Summer 2000 He
Said, She Said
Reconcilable Differences, UCLA psychologist Andrew Christensen offers
a prescription for building better relationships
by Stephen Savage
and women, says Professor of Psychology Andrew Christensen,
are continually frustrated by their attempts to wring change from
their partners. He ought to know; as director of the Couples Therapy
Project at UCLA, an ongoing research study supported by the National
Institute of Mental Health, Christensen has been witness to hundreds
of rocky relationships. In Reconcilable Differences (Guilford Press),
Christensen and coauthor Neil S. Jacobson, a psychology professor
at the University of Washington until his death in 1999, guide couples
through their approach to therapy based on the idea that acceptance,
rather than the expectation of change, can lead to greater intimacy
and a healthy, long-lasting relationship. He spoke with UCLA Magazine
Senior Editor Wendy Soderburg.
Why do couples have the same fights over and over?
No matter how carefully people select their partner, they're inevitably
going to select someone who's different from them, and different
in a very important way. For example, let's say my wife is more
outspoken than I am. If I'm really sensitive or thin-skinned, that
difference is a real problem for me. So then we fight because that
difference touches some kind of vulnerability in one or both of
us. Maybe I start criticizing her for being critical and she criticizes
me for being overly sensitive. Now we're no longer fighting over
the fact that she's outspoken; we're battling because I'm too sensitive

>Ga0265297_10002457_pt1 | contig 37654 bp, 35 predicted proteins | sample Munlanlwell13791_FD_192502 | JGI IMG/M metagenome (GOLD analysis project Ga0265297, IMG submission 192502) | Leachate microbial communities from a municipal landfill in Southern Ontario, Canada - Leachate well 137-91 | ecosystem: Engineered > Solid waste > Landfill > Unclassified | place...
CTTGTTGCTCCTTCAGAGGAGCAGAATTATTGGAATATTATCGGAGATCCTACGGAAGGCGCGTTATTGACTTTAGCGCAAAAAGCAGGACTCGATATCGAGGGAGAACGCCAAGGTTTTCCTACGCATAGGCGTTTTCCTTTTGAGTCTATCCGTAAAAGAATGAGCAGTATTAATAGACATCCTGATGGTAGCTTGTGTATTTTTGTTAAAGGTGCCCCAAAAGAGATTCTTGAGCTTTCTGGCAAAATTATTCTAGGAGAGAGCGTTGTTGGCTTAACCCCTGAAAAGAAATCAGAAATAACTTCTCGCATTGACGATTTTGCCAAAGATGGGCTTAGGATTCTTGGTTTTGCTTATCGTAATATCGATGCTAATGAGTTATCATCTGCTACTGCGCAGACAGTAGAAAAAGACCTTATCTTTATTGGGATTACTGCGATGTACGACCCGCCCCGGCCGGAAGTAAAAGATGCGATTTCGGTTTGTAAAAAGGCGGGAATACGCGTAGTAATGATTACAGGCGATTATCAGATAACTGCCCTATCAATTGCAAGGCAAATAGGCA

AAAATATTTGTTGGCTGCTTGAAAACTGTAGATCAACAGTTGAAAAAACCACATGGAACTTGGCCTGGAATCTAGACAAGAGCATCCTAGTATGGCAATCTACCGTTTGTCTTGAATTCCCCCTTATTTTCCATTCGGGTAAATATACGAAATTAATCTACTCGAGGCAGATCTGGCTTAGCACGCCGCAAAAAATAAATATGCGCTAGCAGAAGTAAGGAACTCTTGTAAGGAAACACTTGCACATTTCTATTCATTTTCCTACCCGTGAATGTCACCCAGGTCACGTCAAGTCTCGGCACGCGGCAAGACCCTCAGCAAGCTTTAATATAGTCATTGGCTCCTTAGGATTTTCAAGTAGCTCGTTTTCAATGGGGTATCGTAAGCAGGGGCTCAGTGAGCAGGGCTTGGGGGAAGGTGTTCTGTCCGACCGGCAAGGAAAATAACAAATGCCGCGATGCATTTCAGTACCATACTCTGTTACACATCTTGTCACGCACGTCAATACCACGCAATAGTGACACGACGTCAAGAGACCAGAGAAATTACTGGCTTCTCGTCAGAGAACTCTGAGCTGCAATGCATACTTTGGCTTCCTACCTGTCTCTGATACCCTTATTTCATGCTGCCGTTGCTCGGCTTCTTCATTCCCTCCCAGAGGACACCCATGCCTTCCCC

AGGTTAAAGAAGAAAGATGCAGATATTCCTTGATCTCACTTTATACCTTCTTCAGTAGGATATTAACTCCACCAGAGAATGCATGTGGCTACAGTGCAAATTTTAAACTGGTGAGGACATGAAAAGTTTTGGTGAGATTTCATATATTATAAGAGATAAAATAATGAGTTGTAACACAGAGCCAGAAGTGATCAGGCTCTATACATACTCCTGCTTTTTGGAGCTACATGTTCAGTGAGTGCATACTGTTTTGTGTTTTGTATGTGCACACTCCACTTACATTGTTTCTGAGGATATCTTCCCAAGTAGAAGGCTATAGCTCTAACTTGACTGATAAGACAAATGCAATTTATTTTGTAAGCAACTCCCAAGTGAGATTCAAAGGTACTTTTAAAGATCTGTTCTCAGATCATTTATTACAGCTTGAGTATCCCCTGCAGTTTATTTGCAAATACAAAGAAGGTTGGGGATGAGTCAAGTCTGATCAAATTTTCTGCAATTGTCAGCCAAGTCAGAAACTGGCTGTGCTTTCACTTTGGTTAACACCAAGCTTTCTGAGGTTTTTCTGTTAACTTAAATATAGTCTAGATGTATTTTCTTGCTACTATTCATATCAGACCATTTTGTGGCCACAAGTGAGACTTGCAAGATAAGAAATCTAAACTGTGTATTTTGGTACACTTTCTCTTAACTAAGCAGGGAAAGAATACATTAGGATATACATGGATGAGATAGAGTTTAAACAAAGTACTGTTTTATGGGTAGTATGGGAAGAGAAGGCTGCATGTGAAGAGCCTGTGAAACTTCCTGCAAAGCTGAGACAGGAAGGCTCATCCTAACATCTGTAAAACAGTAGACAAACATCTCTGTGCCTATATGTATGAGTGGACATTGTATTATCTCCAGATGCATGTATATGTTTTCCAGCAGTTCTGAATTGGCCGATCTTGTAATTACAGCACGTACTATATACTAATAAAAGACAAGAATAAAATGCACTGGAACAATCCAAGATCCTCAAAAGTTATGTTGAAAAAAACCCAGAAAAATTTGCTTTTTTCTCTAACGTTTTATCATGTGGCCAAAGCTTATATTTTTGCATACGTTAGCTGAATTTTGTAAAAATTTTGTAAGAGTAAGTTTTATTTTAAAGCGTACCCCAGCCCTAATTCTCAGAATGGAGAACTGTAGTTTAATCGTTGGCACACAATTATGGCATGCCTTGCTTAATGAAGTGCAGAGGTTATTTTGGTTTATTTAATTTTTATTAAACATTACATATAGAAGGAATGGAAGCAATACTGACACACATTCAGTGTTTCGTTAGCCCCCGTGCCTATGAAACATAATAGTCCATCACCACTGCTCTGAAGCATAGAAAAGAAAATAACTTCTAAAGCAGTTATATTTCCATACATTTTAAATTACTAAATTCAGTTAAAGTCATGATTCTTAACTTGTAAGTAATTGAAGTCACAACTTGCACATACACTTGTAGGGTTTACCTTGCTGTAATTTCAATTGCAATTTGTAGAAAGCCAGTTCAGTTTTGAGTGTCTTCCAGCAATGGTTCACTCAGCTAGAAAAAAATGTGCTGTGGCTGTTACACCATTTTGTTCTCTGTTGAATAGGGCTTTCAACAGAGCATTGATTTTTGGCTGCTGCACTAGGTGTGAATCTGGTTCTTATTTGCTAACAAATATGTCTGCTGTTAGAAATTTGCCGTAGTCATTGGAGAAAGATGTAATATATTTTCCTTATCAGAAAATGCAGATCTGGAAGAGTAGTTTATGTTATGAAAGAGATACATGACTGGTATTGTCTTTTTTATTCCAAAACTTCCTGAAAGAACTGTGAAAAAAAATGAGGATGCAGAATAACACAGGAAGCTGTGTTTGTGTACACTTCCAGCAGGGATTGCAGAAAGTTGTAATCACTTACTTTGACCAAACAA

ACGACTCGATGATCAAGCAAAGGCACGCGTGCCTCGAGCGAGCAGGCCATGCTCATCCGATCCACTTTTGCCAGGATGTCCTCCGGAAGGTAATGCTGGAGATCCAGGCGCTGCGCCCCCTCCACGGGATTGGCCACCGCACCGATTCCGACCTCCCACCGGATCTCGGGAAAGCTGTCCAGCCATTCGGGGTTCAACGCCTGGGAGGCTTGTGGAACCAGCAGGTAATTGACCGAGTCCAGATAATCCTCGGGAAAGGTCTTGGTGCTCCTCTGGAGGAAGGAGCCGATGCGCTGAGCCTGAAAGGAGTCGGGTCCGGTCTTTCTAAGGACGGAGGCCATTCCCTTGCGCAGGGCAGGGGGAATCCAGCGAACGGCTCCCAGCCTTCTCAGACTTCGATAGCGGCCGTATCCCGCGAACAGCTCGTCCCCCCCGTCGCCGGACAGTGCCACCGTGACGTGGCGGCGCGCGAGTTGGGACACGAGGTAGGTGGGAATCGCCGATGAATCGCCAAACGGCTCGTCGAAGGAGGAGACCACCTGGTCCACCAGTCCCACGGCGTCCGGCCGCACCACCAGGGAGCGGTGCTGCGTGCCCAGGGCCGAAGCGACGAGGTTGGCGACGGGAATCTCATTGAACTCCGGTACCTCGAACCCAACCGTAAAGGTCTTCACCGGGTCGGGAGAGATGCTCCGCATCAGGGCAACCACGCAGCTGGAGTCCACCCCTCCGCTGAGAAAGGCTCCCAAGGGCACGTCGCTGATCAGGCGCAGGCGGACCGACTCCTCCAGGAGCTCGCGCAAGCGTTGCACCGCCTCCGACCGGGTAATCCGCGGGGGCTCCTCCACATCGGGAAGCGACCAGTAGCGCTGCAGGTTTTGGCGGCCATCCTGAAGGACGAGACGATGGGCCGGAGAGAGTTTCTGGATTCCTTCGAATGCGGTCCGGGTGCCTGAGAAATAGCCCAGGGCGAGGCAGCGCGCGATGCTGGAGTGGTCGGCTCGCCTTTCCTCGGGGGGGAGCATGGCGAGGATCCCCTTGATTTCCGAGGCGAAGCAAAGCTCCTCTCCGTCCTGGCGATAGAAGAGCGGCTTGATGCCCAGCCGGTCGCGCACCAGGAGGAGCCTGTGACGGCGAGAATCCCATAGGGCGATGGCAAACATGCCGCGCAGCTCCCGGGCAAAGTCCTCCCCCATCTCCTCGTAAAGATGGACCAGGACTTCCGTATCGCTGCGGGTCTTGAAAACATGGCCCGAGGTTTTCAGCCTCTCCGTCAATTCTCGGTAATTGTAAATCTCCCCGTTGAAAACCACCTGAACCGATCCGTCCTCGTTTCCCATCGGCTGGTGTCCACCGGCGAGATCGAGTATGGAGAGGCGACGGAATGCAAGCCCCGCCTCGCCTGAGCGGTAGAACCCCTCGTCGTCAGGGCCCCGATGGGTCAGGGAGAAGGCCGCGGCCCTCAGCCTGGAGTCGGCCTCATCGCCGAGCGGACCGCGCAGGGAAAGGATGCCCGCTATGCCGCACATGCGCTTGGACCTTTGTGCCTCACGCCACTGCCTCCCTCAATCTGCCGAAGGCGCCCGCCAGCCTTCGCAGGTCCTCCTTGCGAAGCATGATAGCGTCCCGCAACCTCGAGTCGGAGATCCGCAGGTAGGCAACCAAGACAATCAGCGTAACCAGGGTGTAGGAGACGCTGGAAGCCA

and she's too critical. The way we fight about it may maintain or
even exacerbate the difference.
a concept in the book called "toxic cures," where the
cures are worse than the disease. One such cure might be withdrawal.
For example, I am upset at what my partner says and so I withdraw,
making my partner even more upset. My withdrawal serves only as
a very temporary solution.
When you and Neil Jacobson met 23 years ago, you were both proponents
of the more traditional, behavioral approach to couple therapy.
But now you have developed a new approach.
The approach we've developed, called integrative couple therapy,
starts with acceptance first. When partners are more accepting of
each other - when they understand the basis for each other's differences
- they have more of an emotional appreciation for the vulnerabilities
in their partner. That may facilitate change. Integrative couple
therapy is different from behavioral couple therapy in that it starts
first with acceptance, and then moves into change. At this point
in our research, we don't know which approach is better for which
kind of couple.
How would you describe "acceptance"?
By acceptance, we don't mean submission. We don't mean surrender.
We don't mean just taking it from your partner. Acceptance is a
more active process. In the ideal form, you love your partner, not
just in spite of the differences but almost because of them. In
the less exalted form, you realize that your partner's a package
deal; the strengths come along with the weaknesses.
say I marry a very ambitious partner. That's a wonderful strength:
She has a good job, she makes good money, I'm very proud of her.
But because of that ambition, she has less time or less interest
in catering to me or doing "wifely" things. So I've got
an ambitious woman, but I didn't get a stay-at-home, traditional
wife, like my mother was.